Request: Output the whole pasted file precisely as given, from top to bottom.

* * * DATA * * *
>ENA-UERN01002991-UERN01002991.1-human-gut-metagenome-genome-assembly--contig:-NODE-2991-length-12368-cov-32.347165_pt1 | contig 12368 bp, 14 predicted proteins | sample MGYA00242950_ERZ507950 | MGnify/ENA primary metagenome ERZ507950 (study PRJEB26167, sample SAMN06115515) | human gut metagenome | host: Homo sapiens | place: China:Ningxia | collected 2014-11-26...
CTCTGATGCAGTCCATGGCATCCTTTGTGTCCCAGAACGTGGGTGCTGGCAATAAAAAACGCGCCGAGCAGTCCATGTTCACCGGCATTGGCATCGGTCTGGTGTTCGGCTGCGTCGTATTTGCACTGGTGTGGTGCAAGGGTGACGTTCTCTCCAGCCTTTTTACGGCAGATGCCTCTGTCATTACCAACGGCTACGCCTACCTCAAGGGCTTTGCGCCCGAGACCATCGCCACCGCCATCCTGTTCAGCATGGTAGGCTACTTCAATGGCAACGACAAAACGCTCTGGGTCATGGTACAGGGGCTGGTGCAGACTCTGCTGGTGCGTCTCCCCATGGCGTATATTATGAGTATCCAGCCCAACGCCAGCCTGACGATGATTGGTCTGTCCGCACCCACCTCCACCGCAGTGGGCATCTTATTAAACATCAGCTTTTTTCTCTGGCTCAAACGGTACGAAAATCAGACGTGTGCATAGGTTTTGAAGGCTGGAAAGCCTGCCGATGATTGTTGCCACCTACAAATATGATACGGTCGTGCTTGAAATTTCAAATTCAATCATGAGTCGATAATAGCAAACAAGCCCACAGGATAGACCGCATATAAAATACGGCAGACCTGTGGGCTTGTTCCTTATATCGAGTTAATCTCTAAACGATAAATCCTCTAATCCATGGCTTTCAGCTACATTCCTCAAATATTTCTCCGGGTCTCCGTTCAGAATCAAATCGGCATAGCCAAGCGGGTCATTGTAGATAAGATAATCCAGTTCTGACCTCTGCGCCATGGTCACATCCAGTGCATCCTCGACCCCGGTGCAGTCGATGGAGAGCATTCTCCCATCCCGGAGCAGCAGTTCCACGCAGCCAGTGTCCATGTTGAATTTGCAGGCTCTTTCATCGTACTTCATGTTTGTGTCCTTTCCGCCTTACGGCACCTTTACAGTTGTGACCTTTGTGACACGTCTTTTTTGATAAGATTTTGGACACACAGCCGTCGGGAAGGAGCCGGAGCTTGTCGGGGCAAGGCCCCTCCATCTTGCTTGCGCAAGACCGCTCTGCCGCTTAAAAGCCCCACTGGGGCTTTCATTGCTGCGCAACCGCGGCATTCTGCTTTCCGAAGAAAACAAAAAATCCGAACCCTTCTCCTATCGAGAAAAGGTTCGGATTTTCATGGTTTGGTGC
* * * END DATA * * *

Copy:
>ENA-UERN01002991-UERN01002991.1-human-gut-metagenome-genome-assembly--contig:-NODE-2991-length-12368-cov-32.347165_pt1 | contig 12368 bp, 14 predicted proteins | sample MGYA00242950_ERZ507950 | MGnify/ENA primary metagenome ERZ507950 (study PRJEB26167, sample SAMN06115515) | human gut metagenome | host: Homo sapiens | place: China:Ningxia | collected 2014-11-26...
CTCTGATGCAGTCCATGGCATCCTTTGTGTCCCAGAACGTGGGTGCTGGCAATAAAAAACGCGCCGAGCAGTCCATGTTCACCGGCATTGGCATCGGTCTGGTGTTCGGCTGCGTCGTATTTGCACTGGTGTGGTGCAAGGGTGACGTTCTCTCCAGCCTTTTTACGGCAGATGCCTCTGTCATTACCAACGGCTACGCCTACCTCAAGGGCTTTGCGCCCGAGACCATCGCCACCGCCATCCTGTTCAGCATGGTAGGCTACTTCAATGGCAACGACAAAACGCTCTGGGTCATGGTACAGGGGCTGGTGCAGACTCTGCTGGTGCGTCTCCCCATGGCGTATATTATGAGTATCCAGCCCAACGCCAGCCTGACGATGATTGGTCTGTCCGCACCCACCTCCACCGCAGTGGGCATCTTATTAAACATCAGCTTTTTTCTCTGGCTCAAACGGTACGAAAATCAGACGTGTGCATAGGTTTTGAAGGCTGGAAAGCCTGCCGATGATTGTTGCCACCTACAAATATGATACGGTCGTGCTTGAAATTTCAAATTCAATCATGAGTCGATAATAGCAAACAAGCCCACAGGATAGACCGCATATAAAATACGGCAGACCTGTGGGCTTGTTCCTTATATCGAGTTAATCTCTAAACGATAAATCCTCTAATCCATGGCTTTCAGCTACATTCCTCAAATATTTCTCCGGGTCTCCGTTCAGAATCAAATCGGCATAGCCAAGCGGGTCATTGTAGATAAGATAATCCAGTTCTGACCTCTGCGCCATGGTCACATCCAGTGCATCCTCGACCCCGGTGCAGTCGATGGAGAGCATTCTCCCATCCCGGAGCAGCAGTTCCACGCAGCCAGTGTCCATGTTGAATTTGCAGGCTCTTTCATCGTACTTCATGTTTGTGTCCTTTCCGCCTTACGGCACCTTTACAGTTGTGACCTTTGTGACACGTCTTTTTTGATAAGATTTTGGACACACAGCCGTCGGGAAGGAGCCGGAGCTTGTCGGGGCAAGGCCCCTCCATCTTGCTTGCGCAAGACCGCTCTGCCGCTTAAAAGCCCCACTGGGGCTTTCATTGCTGCGCAACCGCGGCATTCTGCTTTCCGAAGAAAACAAAAAATCCGAACCCTTCTCCTATCGAGAAAAGGTTCGGATTTTCATGGTTTGGTGC